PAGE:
Industrial Wastewater-Based Microalgal Biorefinery: A Dual Strategy to Remediate Waste and Produce Microalgal Bioproducts

  • Imran Pancha
  • Kaumeel Chokshi
  • Sandhya Mishra


In recent years, serious environmental concerns like an increase in greenhouse gases (GHG) emissions, water scarcity, depletion of fossil fuels, etc. have drawn the attention of researchers to find out the cost-effective, sustainable energy resources. Currently, microalgal biomass is considered as a promising feedstock for the production of biofuel and other valuable products due to relatively higher photosynthetic efficiencies and growth rates of microalgae. Moreover, they can be grown in various types of water, viz., brackish water, seawater, or different industrial wastewater. Being a nonedible feedstock is an added advantage as it avoids the critical food versus fuel debate. These advantages, all together, make microalgae a viable resource for the production of biofuel and bioproducts. Besides above advantages, commercialization of microalgal biofuels faces many problems mainly due to the high cultivation cost of microalgae. Due to the ability of microalgae to grow and utilize inorganic as well as organic pollutants from various wastewaters, recently, utilization of microalgae for phycoremediation is considered as a feasible approach for the simultaneous treatment of wastewaters and production of feedstock to be used for biofuels and nutraceuticals. This chapter provides the comprehensive information about integrated microalgae-based biorefinery for the treatment of wastewaters and the production of biofuels and valuable compounds from microalgal biomass in a cost-effective manner. In addition, techno-economic analysis of the wastewater-cultivated microalgae-based biorefinery is also discussed to determine its feasibility on a large scale.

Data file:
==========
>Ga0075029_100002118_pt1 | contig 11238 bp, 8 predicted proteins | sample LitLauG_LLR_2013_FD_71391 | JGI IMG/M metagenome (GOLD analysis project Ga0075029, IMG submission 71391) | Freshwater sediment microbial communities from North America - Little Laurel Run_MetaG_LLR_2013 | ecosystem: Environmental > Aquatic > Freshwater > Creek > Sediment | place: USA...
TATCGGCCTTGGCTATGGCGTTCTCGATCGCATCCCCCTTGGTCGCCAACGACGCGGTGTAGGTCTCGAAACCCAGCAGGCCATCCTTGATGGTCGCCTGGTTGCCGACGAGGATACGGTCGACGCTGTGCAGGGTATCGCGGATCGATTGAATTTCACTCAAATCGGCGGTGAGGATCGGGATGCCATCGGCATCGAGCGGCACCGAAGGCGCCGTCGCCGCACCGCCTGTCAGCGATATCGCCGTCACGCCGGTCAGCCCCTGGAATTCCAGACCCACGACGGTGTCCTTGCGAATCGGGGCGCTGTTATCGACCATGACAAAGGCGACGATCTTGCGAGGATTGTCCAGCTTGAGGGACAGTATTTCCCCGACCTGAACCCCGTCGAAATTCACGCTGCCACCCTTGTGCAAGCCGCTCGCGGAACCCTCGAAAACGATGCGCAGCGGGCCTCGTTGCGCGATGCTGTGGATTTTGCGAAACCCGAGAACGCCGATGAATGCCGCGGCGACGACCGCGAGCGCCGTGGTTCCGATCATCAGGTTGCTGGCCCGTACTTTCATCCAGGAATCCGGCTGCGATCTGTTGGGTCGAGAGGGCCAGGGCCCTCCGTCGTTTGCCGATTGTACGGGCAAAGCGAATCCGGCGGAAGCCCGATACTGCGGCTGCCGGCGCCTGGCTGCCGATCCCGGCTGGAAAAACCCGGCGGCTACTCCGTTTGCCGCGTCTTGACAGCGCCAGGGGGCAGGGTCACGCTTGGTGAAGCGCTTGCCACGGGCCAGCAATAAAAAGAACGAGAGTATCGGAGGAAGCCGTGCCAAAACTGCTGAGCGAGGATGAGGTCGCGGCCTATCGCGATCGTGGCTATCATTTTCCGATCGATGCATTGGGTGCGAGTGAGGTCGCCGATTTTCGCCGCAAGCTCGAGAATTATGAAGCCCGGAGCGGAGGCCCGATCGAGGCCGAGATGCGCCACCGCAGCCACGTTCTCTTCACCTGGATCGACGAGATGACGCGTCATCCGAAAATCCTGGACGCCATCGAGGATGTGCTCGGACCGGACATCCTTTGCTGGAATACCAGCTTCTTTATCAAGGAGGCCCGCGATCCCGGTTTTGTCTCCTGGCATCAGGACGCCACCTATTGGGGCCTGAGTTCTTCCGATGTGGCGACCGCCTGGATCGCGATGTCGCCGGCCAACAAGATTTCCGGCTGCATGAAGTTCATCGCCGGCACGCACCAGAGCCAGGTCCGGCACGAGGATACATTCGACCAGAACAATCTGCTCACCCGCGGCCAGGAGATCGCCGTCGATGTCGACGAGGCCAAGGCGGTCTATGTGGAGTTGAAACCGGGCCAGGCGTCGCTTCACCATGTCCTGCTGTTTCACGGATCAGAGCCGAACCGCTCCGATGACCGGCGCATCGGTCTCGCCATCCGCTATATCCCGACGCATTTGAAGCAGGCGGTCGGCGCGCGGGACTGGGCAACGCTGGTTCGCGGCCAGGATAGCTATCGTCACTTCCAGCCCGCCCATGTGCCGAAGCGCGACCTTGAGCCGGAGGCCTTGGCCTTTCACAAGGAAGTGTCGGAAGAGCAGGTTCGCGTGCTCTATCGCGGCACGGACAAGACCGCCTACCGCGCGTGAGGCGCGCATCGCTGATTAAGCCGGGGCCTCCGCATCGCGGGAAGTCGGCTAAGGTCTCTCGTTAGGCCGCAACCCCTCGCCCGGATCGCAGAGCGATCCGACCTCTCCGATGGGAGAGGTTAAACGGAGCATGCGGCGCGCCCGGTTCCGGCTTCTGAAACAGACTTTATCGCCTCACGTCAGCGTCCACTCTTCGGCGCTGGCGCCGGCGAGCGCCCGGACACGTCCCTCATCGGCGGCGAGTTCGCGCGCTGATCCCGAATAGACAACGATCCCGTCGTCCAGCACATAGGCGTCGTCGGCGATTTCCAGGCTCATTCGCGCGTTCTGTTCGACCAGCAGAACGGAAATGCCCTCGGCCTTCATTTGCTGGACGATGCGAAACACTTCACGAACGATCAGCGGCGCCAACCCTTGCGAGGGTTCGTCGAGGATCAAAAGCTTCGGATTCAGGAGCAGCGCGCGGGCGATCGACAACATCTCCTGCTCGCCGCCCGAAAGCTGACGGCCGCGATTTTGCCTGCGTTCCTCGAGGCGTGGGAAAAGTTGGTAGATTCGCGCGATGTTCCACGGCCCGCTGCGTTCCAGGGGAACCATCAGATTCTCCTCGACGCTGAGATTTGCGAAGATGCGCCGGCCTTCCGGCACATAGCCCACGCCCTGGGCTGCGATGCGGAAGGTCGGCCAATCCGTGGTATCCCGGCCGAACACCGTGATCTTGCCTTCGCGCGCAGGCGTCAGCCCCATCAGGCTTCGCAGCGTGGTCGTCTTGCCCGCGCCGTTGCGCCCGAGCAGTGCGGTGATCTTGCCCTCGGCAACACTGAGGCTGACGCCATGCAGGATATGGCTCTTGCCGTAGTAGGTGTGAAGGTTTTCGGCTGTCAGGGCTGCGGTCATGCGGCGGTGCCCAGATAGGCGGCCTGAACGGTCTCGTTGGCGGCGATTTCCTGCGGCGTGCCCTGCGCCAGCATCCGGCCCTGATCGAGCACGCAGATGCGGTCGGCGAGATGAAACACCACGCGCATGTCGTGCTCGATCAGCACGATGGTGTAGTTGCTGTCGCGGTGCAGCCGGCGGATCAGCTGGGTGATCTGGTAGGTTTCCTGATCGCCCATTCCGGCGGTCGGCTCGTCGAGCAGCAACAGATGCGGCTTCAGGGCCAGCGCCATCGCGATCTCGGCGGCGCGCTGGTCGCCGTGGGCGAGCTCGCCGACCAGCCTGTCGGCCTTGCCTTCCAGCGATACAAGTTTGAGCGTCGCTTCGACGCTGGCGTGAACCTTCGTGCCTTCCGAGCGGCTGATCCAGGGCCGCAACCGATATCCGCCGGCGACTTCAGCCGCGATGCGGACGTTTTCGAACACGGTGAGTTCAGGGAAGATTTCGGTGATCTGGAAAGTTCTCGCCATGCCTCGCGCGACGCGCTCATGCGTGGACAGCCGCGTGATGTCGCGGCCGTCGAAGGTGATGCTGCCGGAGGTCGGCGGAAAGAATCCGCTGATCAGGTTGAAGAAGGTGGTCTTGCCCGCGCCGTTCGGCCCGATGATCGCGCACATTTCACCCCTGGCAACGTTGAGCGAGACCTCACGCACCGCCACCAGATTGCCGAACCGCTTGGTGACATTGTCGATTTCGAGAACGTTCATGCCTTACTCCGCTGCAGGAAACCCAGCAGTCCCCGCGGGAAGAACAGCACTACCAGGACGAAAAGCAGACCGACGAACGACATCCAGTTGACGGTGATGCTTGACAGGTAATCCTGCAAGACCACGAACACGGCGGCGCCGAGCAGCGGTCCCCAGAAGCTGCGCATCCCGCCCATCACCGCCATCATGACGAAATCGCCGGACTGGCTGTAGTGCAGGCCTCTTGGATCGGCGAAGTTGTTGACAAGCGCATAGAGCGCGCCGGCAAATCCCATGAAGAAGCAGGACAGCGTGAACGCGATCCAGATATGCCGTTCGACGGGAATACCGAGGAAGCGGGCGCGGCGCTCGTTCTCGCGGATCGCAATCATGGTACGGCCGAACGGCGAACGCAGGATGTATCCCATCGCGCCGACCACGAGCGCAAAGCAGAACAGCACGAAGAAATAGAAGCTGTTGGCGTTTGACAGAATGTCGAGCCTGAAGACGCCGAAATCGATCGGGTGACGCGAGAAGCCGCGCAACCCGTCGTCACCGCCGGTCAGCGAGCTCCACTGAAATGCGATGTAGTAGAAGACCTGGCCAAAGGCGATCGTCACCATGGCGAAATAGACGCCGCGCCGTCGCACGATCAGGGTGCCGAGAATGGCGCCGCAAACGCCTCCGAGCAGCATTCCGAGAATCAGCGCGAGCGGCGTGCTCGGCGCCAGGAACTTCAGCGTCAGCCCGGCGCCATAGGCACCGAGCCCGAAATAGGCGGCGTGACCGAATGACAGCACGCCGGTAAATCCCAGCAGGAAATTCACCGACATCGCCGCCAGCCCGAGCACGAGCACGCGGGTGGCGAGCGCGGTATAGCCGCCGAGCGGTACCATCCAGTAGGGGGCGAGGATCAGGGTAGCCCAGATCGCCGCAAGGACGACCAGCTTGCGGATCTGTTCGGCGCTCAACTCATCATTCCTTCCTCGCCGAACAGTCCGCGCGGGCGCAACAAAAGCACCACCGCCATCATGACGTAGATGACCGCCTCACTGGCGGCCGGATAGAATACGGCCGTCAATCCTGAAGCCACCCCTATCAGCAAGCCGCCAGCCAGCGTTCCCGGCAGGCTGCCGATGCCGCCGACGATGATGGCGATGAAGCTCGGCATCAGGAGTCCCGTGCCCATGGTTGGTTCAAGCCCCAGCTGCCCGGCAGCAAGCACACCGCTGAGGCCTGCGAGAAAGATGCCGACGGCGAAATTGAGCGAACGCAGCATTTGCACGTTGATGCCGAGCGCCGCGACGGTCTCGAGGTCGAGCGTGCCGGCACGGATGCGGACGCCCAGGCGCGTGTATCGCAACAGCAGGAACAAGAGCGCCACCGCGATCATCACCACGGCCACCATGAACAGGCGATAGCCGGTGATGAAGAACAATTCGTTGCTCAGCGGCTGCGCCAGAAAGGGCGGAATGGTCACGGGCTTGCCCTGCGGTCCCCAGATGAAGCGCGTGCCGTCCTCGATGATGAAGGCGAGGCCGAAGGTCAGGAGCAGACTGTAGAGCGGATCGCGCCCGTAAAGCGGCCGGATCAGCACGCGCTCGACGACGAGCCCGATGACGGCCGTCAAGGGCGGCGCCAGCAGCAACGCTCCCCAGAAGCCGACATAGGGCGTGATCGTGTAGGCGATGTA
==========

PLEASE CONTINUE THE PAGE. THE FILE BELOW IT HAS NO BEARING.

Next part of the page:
Microalgae Wastewater Phycoremediation Biofuels Bioproducts Biorefinery 



Authors acknowledge the continuous support of all present and past laboratory members. Authors are also thankful to editors for providing an opportunity to write this chapter. The authors apologize to all researchers whose relevant work could not be cited due to space limitations.


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Copyright information

© Springer Nature Switzerland AG 2019

Authors and Affiliations

  • Imran Pancha
    • 1
    • 2
  • Kaumeel Chokshi
    • 2
    • 3
  • Sandhya Mishra
    • 2
    • 3
  1. 1.Laboratory for Chemistry and Life Science, Institute of Innovative ResearchTokyo Institute of TechnologyYokohamaJapan
  2. 2.Divison of Biotechnology and PhycologyCSIR- Central Salt and Marine Chemicals Research InstituteBhavnagarIndia
  3. 3.Academy of Scientific & Innovative Research (AcSIR)CSIR- Central Salt and Marine Chemicals Research InstituteBhavnagarIndia

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